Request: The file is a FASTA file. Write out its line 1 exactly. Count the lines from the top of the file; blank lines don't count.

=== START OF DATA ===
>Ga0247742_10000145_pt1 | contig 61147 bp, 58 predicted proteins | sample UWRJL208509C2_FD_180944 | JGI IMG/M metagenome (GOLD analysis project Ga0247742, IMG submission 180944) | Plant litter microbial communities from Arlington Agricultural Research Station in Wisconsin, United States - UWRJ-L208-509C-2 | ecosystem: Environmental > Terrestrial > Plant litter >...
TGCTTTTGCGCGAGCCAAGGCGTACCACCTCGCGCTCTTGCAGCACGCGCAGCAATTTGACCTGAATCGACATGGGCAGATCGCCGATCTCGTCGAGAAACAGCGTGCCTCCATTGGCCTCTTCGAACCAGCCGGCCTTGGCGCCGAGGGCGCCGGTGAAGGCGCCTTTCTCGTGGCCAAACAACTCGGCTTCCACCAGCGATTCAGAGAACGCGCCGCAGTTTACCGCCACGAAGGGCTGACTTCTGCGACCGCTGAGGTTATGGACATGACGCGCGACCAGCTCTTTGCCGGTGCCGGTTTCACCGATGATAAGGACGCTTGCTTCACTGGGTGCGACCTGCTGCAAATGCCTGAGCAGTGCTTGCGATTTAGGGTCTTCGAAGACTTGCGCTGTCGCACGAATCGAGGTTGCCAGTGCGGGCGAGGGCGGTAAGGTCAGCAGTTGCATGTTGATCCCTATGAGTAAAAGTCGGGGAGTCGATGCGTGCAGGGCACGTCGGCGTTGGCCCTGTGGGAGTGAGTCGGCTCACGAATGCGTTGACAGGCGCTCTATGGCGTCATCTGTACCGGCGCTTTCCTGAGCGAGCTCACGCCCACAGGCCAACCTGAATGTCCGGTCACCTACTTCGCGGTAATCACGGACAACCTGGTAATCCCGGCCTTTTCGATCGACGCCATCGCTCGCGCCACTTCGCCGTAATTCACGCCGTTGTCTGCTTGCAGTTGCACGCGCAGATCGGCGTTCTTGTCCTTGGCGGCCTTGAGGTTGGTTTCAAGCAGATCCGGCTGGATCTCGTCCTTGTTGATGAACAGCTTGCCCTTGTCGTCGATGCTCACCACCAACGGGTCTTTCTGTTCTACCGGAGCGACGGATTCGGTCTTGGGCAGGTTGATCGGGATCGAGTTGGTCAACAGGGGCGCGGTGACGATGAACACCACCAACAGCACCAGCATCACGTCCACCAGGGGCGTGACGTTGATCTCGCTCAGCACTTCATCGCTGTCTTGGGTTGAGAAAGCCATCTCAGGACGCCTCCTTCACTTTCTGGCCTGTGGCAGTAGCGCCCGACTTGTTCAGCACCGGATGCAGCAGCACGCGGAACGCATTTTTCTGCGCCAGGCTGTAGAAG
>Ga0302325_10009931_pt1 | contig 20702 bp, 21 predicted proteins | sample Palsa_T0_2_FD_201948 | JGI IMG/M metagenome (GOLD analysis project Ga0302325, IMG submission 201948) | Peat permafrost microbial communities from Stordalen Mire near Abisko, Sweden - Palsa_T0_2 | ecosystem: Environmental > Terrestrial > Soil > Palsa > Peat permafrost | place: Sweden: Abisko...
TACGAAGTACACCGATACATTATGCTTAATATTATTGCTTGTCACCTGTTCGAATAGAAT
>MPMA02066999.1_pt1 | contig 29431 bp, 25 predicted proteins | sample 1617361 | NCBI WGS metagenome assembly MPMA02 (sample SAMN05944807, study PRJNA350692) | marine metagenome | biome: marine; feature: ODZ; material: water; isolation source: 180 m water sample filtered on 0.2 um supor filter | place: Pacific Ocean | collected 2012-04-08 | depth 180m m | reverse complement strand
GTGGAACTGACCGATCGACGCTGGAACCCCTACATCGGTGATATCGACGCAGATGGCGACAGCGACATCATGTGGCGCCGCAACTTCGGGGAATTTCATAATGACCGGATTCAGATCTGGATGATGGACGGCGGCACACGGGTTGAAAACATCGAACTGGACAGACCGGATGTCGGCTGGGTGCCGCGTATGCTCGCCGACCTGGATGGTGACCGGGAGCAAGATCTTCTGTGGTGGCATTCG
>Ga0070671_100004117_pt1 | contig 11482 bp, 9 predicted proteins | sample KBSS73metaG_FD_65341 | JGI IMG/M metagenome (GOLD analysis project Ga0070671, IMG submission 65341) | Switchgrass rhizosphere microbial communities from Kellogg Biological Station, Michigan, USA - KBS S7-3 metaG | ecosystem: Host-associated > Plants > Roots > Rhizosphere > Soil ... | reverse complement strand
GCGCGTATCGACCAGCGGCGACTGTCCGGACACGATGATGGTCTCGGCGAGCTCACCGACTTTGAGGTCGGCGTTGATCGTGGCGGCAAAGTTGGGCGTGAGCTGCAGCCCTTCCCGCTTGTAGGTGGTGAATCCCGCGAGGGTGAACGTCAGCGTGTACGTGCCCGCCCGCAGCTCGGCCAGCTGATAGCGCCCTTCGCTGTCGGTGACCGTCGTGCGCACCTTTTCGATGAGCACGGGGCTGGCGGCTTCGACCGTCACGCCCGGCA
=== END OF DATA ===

>Ga0247742_10000145_pt1 | contig 61147 bp, 58 predicted proteins | sample UWRJL208509C2_FD_180944 | JGI IMG/M metagenome (GOLD analysis project Ga0247742, IMG submission 180944) | Plant litter microbial communities from Arlington Agricultural Research Station in Wisconsin, United States - UWRJ-L208-509C-2 | ecosystem: Environmental > Terrestrial > Plant litter >...